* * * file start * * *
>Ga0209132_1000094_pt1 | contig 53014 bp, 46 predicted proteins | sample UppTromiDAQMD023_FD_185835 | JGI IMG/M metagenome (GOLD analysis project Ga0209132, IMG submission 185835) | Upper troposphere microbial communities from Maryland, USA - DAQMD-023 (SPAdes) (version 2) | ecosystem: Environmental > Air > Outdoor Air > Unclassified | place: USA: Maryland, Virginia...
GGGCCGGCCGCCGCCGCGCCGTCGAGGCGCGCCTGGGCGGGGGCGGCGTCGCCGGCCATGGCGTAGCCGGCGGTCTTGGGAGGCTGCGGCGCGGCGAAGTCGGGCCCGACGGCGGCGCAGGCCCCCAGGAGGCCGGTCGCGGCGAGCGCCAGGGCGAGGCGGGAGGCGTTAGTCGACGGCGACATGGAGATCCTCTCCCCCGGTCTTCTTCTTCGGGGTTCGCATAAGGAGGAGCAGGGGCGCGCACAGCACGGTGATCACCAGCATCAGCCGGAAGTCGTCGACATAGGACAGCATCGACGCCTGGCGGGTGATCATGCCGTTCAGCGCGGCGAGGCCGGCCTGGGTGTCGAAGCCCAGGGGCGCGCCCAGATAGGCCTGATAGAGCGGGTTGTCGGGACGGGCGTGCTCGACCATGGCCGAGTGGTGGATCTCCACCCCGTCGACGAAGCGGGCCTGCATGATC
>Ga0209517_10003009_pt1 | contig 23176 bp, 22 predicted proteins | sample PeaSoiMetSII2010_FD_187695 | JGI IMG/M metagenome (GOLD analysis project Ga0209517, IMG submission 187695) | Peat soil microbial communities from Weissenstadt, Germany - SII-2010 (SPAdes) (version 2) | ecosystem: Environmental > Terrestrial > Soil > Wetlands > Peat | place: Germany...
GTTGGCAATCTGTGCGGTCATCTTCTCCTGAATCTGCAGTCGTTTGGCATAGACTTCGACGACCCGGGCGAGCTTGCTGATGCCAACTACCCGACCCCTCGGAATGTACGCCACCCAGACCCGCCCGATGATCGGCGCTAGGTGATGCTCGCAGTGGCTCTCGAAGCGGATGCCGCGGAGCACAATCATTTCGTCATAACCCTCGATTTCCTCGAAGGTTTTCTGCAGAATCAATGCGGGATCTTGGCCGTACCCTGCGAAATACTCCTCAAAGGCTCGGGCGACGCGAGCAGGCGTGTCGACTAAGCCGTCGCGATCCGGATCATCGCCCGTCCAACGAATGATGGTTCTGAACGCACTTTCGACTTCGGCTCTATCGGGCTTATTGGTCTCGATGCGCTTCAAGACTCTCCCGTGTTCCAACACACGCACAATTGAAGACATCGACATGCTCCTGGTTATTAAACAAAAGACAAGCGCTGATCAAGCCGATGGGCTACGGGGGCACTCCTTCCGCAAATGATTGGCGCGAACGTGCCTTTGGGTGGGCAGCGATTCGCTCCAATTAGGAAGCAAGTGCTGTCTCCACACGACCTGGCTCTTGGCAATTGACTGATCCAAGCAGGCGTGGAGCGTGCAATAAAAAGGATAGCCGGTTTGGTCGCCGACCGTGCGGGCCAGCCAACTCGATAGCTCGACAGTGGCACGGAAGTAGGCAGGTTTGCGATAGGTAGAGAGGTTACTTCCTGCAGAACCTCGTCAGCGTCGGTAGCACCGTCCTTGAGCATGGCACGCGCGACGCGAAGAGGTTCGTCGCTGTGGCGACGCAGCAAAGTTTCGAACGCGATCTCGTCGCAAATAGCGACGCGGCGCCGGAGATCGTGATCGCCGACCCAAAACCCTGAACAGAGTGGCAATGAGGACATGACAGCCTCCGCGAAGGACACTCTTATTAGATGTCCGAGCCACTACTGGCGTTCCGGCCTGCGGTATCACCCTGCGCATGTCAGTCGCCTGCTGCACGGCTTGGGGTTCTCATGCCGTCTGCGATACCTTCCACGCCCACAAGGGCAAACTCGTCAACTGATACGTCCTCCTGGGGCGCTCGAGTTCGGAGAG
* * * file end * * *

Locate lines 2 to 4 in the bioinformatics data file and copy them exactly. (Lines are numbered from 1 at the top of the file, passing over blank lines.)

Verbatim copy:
GGGCCGGCCGCCGCCGCGCCGTCGAGGCGCGCCTGGGCGGGGGCGGCGTCGCCGGCCATGGCGTAGCCGGCGGTCTTGGGAGGCTGCGGCGCGGCGAAGTCGGGCCCGACGGCGGCGCAGGCCCCCAGGAGGCCGGTCGCGGCGAGCGCCAGGGCGAGGCGGGAGGCGTTAGTCGACGGCGACATGGAGATCCTCTCCCCCGGTCTTCTTCTTCGGGGTTCGCATAAGGAGGAGCAGGGGCGCGCACAGCACGGTGATCACCAGCATCAGCCGGAAGTCGTCGACATAGGACAGCATCGACGCCTGGCGGGTGATCATGCCGTTCAGCGCGGCGAGGCCGGCCTGGGTGTCGAAGCCCAGGGGCGCGCCCAGATAGGCCTGATAGAGCGGGTTGTCGGGACGGGCGTGCTCGACCATGGCCGAGTGGTGGATCTCCACCCCGTCGACGAAGCGGGCCTGCATGATC
>Ga0209517_10003009_pt1 | contig 23176 bp, 22 predicted proteins | sample PeaSoiMetSII2010_FD_187695 | JGI IMG/M metagenome (GOLD analysis project Ga0209517, IMG submission 187695) | Peat soil microbial communities from Weissenstadt, Germany - SII-2010 (SPAdes) (version 2) | ecosystem: Environmental > Terrestrial > Soil > Wetlands > Peat | place: Germany...
GTTGGCAATCTGTGCGGTCATCTTCTCCTGAATCTGCAGTCGTTTGGCATAGACTTCGACGACCCGGGCGAGCTTGCTGATGCCAACTACCCGACCCCTCGGAATGTACGCCACCCAGACCCGCCCGATGATCGGCGCTAGGTGATGCTCGCAGTGGCTCTCGAAGCGGATGCCGCGGAGCACAATCATTTCGTCATAACCCTCGATTTCCTCGAAGGTTTTCTGCAGAATCAATGCGGGATCTTGGCCGTACCCTGCGAAATACTCCTCAAAGGCTCGGGCGACGCGAGCAGGCGTGTCGACTAAGCCGTCGCGATCCGGATCATCGCCCGTCCAACGAATGATGGTTCTGAACGCACTTTCGACTTCGGCTCTATCGGGCTTATTGGTCTCGATGCGCTTCAAGACTCTCCCGTGTTCCAACACACGCACAATTGAAGACATCGACATGCTCCTGGTTATTAAACAAAAGACAAGCGCTGATCAAGCCGATGGGCTACGGGGGCACTCCTTCCGCAAATGATTGGCGCGAACGTGCCTTTGGGTGGGCAGCGATTCGCTCCAATTAGGAAGCAAGTGCTGTCTCCACACGACCTGGCTCTTGGCAATTGACTGATCCAAGCAGGCGTGGAGCGTGCAATAAAAAGGATAGCCGGTTTGGTCGCCGACCGTGCGGGCCAGCCAACTCGATAGCTCGACAGTGGCACGGAAGTAGGCAGGTTTGCGATAGGTAGAGAGGTTACTTCCTGCAGAACCTCGTCAGCGTCGGTAGCACCGTCCTTGAGCATGGCACGCGCGACGCGAAGAGGTTCGTCGCTGTGGCGACGCAGCAAAGTTTCGAACGCGATCTCGTCGCAAATAGCGACGCGGCGCCGGAGATCGTGATCGCCGACCCAAAACCCTGAACAGAGTGGCAATGAGGACATGACAGCCTCCGCGAAGGACACTCTTATTAGATGTCCGAGCCACTACTGGCGTTCCGGCCTGCGGTATCACCCTGCGCATGTCAGTCGCCTGCTGCACGGCTTGGGGTTCTCATGCCGTCTGCGATACCTTCCACGCCCACAAGGGCAAACTCGTCAACTGATACGTCCTCCTGGGGCGCTCGAGTTCGGAGAG